To stop the free flow of information across the Internet a government would have to kill the goose that laid the golden egg: they would have to disable all the largest nodes on the network so that effective rerouting collapses. Needless to say, governments and multinational corporations are becoming dependent upon the Internet just as you and I are; there might be significant damage both to the global and national economies if the Internet became unusable. As I have remarked elsewhere in my One Way Change article, no one really wants to go back to doing business by telephone and mail-order catalogs. Yesterday’s technological curiosity has become today’s necessity.  Imagine if IBM or MacDonald’s had tried to build a business empire without having telephones.  Although many business wish that someone actually owned the Internet, that there was one central power controlling it, they tend to lose steam when you ask them just who they would trust with that much power.


3. The Scapegoat problem

When I was in high school I was required to take a course entitled “Problems of American Democracy”. But the older name was clearer: “Americanism vs. Communism”.  Communism was the enemy, and the course was designed to stress the dangers of the system and to demonize its founders and leaders. We were led to believe that Communism was taking over the world and that its followers would do anything, no matter how despicable, in order to spread their “evil empire”.

Well, we see how well that worked out. Deprived of the profit incentive of capitalist economies, the Soviet economy crumbled badly enough to bring about a change in government. Apparently, you cannot grow crops with slogans, and you cannot house and clothe a people with mere patriotism.

At first I thought China would be the next logical scapegoat; since their economic and political evolution seemed to be a a decade or two behind that of Russia. But Osama Bin Laden changed all of that; Terrorism replaced Communism as the new Big Bad Wolf. This was awfully convenient for America’s military-industrial sector, because since terrorism had no capital to conquer, the War on Terror could be maintained indefinitely, like the War on Drugs. With a little care and foresight, it could be possible to wage a new kind of war, one whose polemic and profits could to go on forever.


4. The Rise of Anonymous and other LOIC vigilante groups

Now that Bin Laden is dead (or so we are told), the U.S. thought it could get back to business as usual. But while the planners map out which resource-rich third world country they will exploit next, a new threat to their order has emerged: Anonymous and similar entities.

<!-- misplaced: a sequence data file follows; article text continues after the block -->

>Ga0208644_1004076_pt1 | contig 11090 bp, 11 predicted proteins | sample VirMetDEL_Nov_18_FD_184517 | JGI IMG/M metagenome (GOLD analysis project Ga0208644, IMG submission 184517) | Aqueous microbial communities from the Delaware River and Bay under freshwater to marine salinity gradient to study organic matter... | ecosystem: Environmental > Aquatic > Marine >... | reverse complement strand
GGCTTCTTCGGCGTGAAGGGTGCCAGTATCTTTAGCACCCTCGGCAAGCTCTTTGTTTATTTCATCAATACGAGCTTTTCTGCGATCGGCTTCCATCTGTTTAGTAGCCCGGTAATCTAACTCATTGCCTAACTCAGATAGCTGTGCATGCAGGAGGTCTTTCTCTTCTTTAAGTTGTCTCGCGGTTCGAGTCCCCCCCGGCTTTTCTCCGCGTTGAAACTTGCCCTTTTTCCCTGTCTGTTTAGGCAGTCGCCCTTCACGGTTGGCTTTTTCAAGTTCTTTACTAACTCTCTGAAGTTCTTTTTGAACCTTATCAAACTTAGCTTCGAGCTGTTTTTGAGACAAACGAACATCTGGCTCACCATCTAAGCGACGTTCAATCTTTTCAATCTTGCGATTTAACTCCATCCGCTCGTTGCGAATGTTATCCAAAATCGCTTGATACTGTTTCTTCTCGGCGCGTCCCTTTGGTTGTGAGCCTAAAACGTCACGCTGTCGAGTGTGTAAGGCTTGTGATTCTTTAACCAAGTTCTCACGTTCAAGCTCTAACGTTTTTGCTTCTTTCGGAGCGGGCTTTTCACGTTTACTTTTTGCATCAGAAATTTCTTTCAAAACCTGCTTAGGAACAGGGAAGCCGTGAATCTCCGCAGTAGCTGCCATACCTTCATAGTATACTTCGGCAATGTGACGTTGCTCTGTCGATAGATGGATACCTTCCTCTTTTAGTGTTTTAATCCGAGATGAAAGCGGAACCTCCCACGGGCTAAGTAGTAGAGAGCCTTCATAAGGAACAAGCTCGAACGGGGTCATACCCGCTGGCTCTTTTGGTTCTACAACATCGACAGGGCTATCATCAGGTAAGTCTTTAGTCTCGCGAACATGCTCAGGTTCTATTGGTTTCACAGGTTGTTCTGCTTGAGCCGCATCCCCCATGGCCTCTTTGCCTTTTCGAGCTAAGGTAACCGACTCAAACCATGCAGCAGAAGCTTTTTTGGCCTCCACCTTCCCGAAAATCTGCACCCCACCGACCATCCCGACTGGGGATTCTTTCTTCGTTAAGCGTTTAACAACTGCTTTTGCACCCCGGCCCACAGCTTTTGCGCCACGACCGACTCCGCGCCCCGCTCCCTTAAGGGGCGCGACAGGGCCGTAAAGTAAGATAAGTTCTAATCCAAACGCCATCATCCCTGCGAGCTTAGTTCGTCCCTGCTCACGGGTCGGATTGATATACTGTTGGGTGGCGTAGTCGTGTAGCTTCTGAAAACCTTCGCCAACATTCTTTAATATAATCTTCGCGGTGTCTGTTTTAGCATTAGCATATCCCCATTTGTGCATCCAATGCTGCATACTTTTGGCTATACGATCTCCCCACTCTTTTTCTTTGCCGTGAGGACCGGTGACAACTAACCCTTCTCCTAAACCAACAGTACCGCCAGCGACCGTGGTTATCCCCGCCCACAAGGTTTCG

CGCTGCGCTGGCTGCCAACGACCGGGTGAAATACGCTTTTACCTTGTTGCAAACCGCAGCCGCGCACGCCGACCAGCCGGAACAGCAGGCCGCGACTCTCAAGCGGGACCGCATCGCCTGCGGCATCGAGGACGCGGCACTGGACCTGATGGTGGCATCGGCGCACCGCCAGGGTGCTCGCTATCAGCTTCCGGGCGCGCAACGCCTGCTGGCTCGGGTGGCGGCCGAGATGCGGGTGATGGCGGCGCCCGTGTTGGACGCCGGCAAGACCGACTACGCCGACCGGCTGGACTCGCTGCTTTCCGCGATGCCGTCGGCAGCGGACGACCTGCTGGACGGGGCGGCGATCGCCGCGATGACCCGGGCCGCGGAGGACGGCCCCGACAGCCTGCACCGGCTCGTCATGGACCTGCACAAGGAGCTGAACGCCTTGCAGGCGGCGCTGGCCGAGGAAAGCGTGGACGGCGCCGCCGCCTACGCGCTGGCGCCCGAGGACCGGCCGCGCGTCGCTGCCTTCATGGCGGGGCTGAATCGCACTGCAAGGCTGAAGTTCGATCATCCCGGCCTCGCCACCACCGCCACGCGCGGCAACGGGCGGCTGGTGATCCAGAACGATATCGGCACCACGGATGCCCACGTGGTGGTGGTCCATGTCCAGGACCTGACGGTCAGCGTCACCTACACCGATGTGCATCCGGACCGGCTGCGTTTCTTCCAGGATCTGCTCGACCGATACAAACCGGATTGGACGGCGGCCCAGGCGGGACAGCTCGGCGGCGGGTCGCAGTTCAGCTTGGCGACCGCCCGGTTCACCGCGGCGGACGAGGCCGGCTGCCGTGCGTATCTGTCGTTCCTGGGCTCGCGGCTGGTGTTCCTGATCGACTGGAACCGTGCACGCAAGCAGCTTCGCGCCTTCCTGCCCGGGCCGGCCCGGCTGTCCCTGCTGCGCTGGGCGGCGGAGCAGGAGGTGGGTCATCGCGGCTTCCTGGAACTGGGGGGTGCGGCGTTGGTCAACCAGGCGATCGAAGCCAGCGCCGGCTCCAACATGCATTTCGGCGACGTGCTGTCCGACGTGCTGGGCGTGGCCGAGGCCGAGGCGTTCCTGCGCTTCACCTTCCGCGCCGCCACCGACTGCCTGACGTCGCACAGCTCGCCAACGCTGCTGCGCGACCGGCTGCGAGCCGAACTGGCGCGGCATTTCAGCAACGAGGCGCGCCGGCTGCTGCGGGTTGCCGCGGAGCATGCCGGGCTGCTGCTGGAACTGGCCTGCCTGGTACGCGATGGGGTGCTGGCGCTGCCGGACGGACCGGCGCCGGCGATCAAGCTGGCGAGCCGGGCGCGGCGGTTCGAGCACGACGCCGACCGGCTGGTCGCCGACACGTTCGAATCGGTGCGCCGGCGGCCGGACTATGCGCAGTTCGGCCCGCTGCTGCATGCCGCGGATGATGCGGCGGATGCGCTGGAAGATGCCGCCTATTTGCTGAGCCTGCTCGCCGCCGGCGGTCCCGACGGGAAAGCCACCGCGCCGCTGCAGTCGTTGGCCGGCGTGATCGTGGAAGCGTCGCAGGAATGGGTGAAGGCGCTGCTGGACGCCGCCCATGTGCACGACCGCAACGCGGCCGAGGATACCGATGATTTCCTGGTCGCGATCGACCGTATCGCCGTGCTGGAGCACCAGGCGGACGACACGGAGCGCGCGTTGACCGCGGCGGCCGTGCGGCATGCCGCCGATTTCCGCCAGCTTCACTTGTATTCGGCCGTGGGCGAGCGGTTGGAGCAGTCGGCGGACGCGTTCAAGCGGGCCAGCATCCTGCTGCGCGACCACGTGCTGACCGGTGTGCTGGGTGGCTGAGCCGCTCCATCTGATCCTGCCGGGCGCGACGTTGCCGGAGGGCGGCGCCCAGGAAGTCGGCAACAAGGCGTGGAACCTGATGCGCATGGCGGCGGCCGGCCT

Who is Anonymous? To even ask that  question shows ignorance, yet many are guilty of it.  The police who attempt to contacts its leaders sometimes do not seem to be able to wrap their minds around the fact that there is NO leader to talk to. And this is a problem for them, because the standard way to crush a movement is to imprison or assassinate the leaders. But you cannot imprison an idea, and you cannot assassinate a dream.

Anonymous has no armies of fanatical thugs. This is no James Bond movie. Their main ammunition is the truth, but in between finding and releasing incriminating data, they unleash the power of the Low Orbit Ion Cannon (LOIC).

Back in the time of Napoleon,  concentration of force meant you could get a group of soldiers to shoot at the same target at the same time. You COULD shoot one gun at an enemy 200 times, but the damage is far more effective if you get 200 guys to shoot at once and then you have 200 bullets flying into the target.

Nowadays the target is often a server, a computer connected to the internet. Instead of bullets, what you fire off at the server is HTTP requests. Servers are not like telephones; they are designed to handle multiple simultaneous requests. But like all technology, there is a limit to how many requests they can respond to at any given time. So you can overwhelm a server’s resources by simply getting thousands of computers to ping that server at the same time. LOIC makes this simple; all of the participants load the program into their computers and point them to a particular address where central control resides. The “Hivemind” informs all of the participating computers where the target is and then triggers them to commence. When the target server is deluged with all of these pings, even if it manages to not crash it is still unable to respond to any other requests until the storm of pings is over.